Incredible surroundings, increased economic wealth, and a safe and secure social environment make South Korea an intriguing market for the boating and marina industries. During the last decade, a great deal of effort has been placed by the government as well as private investors on improving the region’s boating infrastructure.
Marina Development in Asia
However, the country’s weak sailing culture and lack of experience in the construction and management of modern boating facilities has been a major hurdle in moving the industry forward at a faster rate. Albeit slow, progress is coming. The opening of Wangsan Marina, a contemporary boating facility in Incheon, South Korea, is opening the door to boating for many Koreans who did not have the opportunity before. Prior to the opening of Wangsan, there were no large scale marinas in or around Seoul’s major metropolitan area. With 266 moorings and a dock facility on par with the world’s most modern marinas, Wangsan is expected to have a major impact on the market and be a key force in setting a new standard for boating facilities in South Korea.
The concept for Wangsan Marina was to build a start-of-the-art competitive sailing venue for the 2014 Asian Games that could later serve as a public marina with amenities and services that would cater to domestic as well as international boaters.
The growth in paddlecraft use means there’s an opportunity to engage with an emerging, and quickly growing market segment.
If you spend much time at all around the water you’ve likely noticed an increase in the popularity of human powered watercraft – these include row boats, paddle boats, pedal boats, canoes, kayaks, surf skis, standup paddleboards, rowing shells or anything else that is propelled by human power.
Sales for standup paddleboards (SUP) have increased dramatically since 2007 when they were first introduced in the United States. Last year SUP sales were estimated at $15.6 million. Rowing clubs are springing up in cities everywhere that have access to an appropriate body of water and schools across the U.S. are experiencing a dramatic increase in participation in rowing programs. Kayak manufacturers are also reporting a steady rise in sales. Kayaking appeals to a board range of individuals including fishers and divers and is quickly becoming a mainstream recreational activity.
As one year comes to a close and a new year begins, we are often asked “what is your outlook for the coming year for the marina industry” or “what are some of the trends you’re seeing and what can we expect to see more of.”
Although much of our comments are logged by editors and shared in their publications, I thought it worthwhile to share some of our comments directly with our readers…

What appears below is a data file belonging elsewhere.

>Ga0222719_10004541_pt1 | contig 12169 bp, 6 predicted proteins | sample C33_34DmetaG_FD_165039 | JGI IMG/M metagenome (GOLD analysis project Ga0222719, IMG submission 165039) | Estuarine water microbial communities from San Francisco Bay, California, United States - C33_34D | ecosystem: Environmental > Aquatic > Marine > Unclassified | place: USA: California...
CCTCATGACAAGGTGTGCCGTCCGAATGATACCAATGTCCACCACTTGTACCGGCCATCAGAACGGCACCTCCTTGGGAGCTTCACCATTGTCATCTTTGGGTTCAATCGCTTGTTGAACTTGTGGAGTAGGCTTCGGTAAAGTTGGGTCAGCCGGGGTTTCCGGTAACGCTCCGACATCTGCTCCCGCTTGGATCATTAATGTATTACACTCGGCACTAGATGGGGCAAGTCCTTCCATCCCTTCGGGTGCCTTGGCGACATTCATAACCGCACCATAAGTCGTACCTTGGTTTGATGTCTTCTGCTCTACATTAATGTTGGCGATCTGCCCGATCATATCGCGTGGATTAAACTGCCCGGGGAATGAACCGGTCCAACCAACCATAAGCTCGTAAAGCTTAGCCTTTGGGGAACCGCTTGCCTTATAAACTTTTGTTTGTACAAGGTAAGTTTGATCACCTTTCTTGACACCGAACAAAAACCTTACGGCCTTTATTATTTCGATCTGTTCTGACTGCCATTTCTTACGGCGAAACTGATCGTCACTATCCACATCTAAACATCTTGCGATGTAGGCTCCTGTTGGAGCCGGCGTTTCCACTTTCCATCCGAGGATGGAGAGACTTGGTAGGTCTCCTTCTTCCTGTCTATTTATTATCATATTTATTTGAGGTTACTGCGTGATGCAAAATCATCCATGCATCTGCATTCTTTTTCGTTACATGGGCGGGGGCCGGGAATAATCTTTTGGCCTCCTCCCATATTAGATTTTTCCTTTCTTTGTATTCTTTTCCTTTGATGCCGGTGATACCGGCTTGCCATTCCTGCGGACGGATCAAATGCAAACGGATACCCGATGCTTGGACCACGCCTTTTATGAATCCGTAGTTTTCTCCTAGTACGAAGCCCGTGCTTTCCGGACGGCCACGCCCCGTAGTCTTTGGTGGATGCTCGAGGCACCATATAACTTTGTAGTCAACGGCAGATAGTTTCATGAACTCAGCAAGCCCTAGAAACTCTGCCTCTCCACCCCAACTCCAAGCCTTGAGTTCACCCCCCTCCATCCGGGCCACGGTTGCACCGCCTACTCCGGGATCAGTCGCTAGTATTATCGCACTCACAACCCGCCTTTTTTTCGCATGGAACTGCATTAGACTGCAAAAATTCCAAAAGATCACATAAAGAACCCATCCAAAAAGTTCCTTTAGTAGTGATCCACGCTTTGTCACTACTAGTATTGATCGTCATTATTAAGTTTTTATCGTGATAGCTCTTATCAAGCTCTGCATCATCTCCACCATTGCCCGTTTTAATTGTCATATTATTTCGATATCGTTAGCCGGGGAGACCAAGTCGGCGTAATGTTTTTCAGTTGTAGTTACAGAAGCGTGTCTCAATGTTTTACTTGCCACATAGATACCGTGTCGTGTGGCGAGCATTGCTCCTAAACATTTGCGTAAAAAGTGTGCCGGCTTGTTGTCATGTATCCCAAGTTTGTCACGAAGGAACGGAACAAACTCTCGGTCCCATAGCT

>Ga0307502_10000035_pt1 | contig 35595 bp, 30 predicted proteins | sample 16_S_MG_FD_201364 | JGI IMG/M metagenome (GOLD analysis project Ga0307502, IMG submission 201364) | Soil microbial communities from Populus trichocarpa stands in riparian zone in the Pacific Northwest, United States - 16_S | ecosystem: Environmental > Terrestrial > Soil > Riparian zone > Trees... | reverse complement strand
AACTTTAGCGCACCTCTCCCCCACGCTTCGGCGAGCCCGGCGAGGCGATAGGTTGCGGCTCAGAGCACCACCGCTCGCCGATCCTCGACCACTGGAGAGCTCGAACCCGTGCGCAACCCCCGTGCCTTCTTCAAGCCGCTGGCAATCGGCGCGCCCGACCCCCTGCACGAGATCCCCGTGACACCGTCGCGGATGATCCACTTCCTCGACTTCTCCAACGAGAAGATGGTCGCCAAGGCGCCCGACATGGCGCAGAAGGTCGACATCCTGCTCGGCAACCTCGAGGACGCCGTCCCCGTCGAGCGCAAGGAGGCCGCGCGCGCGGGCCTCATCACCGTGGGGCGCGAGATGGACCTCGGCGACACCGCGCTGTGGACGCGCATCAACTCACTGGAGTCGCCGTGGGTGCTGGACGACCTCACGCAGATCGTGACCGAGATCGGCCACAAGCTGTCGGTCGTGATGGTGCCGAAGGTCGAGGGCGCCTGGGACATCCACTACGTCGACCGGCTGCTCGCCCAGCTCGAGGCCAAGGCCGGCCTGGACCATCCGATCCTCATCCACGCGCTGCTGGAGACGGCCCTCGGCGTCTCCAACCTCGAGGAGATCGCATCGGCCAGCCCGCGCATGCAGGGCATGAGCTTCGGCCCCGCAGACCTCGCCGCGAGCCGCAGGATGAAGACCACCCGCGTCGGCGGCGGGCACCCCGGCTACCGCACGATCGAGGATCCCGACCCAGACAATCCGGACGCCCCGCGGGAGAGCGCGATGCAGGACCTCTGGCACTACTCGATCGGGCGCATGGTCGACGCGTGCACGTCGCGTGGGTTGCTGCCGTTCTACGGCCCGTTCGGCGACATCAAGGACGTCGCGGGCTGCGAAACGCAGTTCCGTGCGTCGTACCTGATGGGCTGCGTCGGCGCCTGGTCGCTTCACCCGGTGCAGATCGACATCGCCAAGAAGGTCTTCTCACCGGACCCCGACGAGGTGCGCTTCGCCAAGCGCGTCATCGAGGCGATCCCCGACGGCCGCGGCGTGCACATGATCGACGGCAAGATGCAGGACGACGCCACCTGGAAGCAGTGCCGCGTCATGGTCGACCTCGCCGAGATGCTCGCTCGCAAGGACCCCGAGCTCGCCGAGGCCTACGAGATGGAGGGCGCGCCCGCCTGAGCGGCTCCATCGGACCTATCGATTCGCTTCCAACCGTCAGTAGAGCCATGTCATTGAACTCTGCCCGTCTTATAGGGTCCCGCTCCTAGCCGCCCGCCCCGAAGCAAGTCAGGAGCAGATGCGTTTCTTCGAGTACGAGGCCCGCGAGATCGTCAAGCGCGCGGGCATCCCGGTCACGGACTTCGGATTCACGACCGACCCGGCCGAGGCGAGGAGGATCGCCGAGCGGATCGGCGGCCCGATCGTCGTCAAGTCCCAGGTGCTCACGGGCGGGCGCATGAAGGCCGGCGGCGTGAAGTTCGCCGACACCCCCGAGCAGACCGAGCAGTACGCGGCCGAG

Worldwide, from our perspective, things are starting to turn. Marinas are beginning to see the increase in boat sales trickle down into their occupancy rates, money is loosening up and governments in emerging markets seem to be taking a more active interest in their boating and marina industries. We remain optimistic that in 2014 and coming years the industry as a whole will continue to grow and prosper.
For the marina industry, 2012 continued a steady march forward toward greater innovation, higher customization and a stronger push for value.
The passing of time is inevitable; another year has come and gone and we are now well into 2013. Part fueled by tighter budgets and part by improvements in materials and technologies, the marina industry is becoming leaner and more advanced.
A look back at the many discussions with owners and developers over the year reveals an ever increasing importance being placed by owners on aesthetics, functionality and last but not least value.
Many of the trends in aesthetics center on customization and personalization. Each year, the number of clients requesting colored and /or stamped concrete docks increases. Rounded finger ends are becoming a standard feature in Australia and are continuing to increase in popularity in the U.S., use of LED lighting is becoming more widespread, and requests for hardwood and composite trim packages are starting to show up in large public projects.
Looking at Bellingham Marine’s many different projects across the globe, gives unique insight into the worldwide trends in marina design. The company’s clients are diverse and offer a great cross section of the industry – from commercial fishing facilities in Alaska’s remote reaches to the sophisticated super yacht facilities that dot the Caribbean.
A trend that continues to grow in direct correlation with increasing boat size is the general design and layout of the marina. Bigger boats require longer and wider berths, larger fairways and deeper basins. Many also want higher freeboard and wider walkways. Larger boats require more power and often more services. This trend is nothing new for the marina industry and continues to be the driving force behind many marina renovations.
In addition to the increase in average boat size, is the increase in mix of boats. More and more marinas are being asked to cater to a broader range of boaters, which encompasses everyone from kayakers to mega yacht owners. With growth in vessel diversity comes the need to offer a greater variety of moorage and water access options. Where once standard 16” to 20” freeboard was appropriate for all boats in the marina, marinas are now looking to incorporate into their facility low freeboard areas for kayakers, rowing clubs and junior sailing programs, “standard” freeboard for mid-sized boats, and extra high freeboard docks for larger vessels.
Another trend that’s on the rise is customization. Many marinas are looking to set themselves apart and create a unique experience for their tenants. Modern marina designs reflect playful use of architectural design and color that lead to a sophisticated and polished look.